Michael Cox’s review published on Letterboxd:
"A-one, a-two, a-you know what to do." - Cutler
You know that feeling when you watch a good play? Well, this film nearly replicated that mesmerizing experience.
The film focuses itself on POC, more specifically black people, in the music industry and explores the history of blues and politicking during that point in time (no, not republican vs democrat stuff. Like dealing with managers and stardom and such, that kind of politicking). I know it's gonna resonate with a lot of people, especially POC artists.
The direction, cinematography, score, editing, and screenplay are all excellently done. The direction? Perfect. Cinematography? Clean. Score? Elevated. Editing? Smart. Screenplay? Sharp and masterful. One of my favorites this year.
The performances are all insanely good. All around, you've got yourself an excellent ensemble of thespians. Michael Potts (Slow Drag) and Colman Domingo (Cutler) charm their way through the film and help bring the band scenes to life. Glynn Turman (Toledo) gets a pretty nice monologue and his facial expressions are excellent.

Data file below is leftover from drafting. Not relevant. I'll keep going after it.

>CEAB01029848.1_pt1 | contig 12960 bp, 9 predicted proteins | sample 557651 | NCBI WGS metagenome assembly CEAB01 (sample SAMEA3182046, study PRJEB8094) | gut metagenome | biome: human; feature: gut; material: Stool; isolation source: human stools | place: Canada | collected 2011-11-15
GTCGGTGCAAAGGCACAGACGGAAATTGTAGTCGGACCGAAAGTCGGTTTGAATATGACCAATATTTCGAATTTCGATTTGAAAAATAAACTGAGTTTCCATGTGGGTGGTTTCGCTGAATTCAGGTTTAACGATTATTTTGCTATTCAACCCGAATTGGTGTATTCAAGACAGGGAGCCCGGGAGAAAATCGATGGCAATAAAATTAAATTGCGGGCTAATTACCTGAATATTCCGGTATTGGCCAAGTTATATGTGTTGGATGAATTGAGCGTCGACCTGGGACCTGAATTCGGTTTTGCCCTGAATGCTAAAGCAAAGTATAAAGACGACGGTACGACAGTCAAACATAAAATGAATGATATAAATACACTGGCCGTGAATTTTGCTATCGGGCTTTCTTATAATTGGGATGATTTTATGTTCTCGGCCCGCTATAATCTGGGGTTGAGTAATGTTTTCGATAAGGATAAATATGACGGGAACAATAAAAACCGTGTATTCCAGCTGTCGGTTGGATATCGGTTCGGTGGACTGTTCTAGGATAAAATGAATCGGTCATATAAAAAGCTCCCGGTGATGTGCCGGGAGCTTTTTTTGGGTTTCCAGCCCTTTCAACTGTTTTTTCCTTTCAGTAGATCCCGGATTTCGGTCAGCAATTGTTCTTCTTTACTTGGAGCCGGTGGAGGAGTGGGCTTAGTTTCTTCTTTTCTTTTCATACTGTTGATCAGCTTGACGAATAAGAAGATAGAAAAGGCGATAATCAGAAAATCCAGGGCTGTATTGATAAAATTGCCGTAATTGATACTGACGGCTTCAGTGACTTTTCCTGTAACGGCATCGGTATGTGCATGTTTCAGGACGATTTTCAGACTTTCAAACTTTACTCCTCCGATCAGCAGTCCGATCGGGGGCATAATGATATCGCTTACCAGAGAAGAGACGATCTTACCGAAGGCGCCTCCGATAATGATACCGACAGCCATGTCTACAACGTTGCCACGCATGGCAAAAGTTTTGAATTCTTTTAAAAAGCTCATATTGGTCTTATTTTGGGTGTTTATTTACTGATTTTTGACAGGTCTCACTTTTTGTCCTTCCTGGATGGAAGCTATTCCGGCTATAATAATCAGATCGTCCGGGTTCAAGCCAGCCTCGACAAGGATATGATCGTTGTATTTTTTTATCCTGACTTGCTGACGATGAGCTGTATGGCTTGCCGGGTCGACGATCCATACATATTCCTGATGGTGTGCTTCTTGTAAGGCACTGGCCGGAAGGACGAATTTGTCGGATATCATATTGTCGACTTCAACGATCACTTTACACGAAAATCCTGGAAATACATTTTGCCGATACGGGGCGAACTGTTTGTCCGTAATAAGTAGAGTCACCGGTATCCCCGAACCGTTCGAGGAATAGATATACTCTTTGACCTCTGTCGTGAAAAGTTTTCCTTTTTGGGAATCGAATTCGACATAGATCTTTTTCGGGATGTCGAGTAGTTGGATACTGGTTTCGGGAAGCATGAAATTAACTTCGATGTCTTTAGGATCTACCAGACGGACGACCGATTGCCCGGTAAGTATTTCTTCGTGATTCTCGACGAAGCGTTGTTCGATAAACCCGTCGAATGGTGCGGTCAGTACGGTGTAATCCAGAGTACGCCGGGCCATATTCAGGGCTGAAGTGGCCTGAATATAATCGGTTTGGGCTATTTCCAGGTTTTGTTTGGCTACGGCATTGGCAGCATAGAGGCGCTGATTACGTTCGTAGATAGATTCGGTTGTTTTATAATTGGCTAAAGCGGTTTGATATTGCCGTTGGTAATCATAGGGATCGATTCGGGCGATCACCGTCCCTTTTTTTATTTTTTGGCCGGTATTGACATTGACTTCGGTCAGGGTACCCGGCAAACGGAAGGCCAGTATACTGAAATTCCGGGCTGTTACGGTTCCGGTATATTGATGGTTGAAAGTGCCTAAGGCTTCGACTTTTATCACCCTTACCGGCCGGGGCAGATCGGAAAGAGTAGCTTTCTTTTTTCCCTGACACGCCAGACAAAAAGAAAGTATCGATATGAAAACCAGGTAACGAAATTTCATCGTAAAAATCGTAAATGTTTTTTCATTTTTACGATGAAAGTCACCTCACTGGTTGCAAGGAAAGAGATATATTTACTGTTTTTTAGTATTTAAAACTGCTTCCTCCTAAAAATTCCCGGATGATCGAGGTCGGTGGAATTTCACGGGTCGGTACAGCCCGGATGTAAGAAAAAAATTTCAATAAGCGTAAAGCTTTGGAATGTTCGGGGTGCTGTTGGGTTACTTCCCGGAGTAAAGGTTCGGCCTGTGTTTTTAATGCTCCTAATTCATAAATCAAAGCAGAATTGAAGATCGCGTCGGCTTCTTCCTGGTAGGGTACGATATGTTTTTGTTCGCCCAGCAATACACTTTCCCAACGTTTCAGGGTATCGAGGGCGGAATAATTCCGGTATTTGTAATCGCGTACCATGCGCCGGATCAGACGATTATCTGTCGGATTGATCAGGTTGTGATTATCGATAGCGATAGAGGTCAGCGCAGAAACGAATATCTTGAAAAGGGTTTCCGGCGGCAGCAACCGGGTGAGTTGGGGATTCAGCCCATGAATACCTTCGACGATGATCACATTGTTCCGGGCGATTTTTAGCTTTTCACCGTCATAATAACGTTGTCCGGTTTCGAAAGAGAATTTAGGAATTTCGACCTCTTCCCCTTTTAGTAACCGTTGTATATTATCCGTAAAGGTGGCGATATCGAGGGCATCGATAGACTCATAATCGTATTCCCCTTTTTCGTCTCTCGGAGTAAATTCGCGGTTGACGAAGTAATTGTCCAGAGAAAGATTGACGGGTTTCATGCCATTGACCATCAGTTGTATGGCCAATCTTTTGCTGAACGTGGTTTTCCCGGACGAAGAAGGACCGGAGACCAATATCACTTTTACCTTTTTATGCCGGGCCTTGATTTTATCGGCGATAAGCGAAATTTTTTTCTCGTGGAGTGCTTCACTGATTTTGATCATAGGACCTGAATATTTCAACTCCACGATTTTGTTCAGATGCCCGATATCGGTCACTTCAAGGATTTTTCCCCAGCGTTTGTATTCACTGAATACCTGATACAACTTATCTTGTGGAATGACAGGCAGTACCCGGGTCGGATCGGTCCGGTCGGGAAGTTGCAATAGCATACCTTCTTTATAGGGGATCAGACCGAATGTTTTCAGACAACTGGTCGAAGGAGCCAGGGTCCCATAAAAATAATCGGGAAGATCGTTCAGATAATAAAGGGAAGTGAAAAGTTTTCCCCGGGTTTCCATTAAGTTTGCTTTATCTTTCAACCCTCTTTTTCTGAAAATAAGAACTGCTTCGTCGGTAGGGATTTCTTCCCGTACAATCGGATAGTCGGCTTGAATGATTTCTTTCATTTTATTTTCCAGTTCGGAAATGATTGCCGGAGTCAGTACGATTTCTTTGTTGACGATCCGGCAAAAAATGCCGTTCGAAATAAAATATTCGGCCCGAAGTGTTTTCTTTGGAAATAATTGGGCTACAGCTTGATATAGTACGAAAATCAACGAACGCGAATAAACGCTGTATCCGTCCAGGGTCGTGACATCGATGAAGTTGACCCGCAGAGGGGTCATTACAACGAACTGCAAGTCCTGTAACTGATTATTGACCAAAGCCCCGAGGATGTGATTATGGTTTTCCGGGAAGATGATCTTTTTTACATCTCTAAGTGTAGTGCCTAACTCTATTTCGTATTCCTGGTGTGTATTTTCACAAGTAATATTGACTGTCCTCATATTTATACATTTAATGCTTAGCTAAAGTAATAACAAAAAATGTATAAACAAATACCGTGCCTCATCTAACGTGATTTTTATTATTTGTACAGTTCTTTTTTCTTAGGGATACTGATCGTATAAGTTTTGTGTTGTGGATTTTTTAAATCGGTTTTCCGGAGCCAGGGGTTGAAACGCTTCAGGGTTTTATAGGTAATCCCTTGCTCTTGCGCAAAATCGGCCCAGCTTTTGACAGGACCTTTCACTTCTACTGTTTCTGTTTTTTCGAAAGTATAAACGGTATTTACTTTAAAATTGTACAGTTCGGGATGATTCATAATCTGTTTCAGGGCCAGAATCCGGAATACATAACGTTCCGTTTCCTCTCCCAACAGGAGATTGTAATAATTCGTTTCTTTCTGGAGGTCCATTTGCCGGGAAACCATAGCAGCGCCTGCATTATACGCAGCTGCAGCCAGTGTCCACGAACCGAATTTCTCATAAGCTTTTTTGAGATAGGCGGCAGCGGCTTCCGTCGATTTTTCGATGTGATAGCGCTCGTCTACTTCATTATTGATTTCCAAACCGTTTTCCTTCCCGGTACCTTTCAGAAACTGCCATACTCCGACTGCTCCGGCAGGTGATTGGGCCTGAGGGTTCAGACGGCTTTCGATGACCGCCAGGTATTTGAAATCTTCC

But what you're really here are Viola Davis (Ma Rainey) and the late great Chadwick Boseman (Levee) and both delivered powerful performances. Davis commands every scene she's in. She's not afraid to get what she wants and demands that all eyes be on her. Boseman, on the other hand, delivers a career-best and it pains me that we won't be able to see more from him. His two monologues are powerful, emotionally raw, and your eyes never leave the screen. It's such an incredible performance. Both are arguably the best this year has had to offer so far.
It feels difficult writing about this film because it's really more of an experience watching it and I'd say watch it for yourself to feel it. It's an incredible film.
R.I.P. Chadwick Boseman. You are missed greatly.